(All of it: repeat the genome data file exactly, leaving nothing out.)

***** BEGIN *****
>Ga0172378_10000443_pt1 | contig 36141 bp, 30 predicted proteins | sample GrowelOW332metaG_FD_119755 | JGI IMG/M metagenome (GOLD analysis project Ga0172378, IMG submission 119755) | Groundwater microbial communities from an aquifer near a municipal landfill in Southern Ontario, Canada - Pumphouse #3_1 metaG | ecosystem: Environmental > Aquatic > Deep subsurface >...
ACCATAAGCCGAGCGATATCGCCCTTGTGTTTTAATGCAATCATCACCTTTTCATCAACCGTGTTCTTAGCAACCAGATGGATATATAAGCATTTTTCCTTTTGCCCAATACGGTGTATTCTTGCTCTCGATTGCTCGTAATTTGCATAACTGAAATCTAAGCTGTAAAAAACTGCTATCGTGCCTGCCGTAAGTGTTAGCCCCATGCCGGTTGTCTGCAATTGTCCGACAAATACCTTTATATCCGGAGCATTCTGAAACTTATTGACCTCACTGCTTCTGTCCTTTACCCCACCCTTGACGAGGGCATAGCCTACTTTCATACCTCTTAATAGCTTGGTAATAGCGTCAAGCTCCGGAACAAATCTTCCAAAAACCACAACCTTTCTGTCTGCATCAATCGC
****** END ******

>Ga0172378_10000443_pt1 | contig 36141 bp, 30 predicted proteins | sample GrowelOW332metaG_FD_119755 | JGI IMG/M metagenome (GOLD analysis project Ga0172378, IMG submission 119755) | Groundwater microbial communities from an aquifer near a municipal landfill in Southern Ontario, Canada - Pumphouse #3_1 metaG | ecosystem: Environmental > Aquatic > Deep subsurface >...
ACCATAAGCCGAGCGATATCGCCCTTGTGTTTTAATGCAATCATCACCTTTTCATCAACCGTGTTCTTAGCAACCAGATGGATATATAAGCATTTTTCCTTTTGCCCAATACGGTGTATTCTTGCTCTCGATTGCTCGTAATTTGCATAACTGAAATCTAAGCTGTAAAAAACTGCTATCGTGCCTGCCGTAAGTGTTAGCCCCATGCCGGTTGTCTGCAATTGTCCGACAAATACCTTTATATCCGGAGCATTCTGAAACTTATTGACCTCACTGCTTCTGTCCTTTACCCCACCCTTGACGAGGGCATAGCCTACTTTCATACCTCTTAATAGCTTGGTAATAGCGTCAAGCTCCGGAACAAATCTTCCAAAAACCACAACCTTTCTGTCTGCATCAATCGC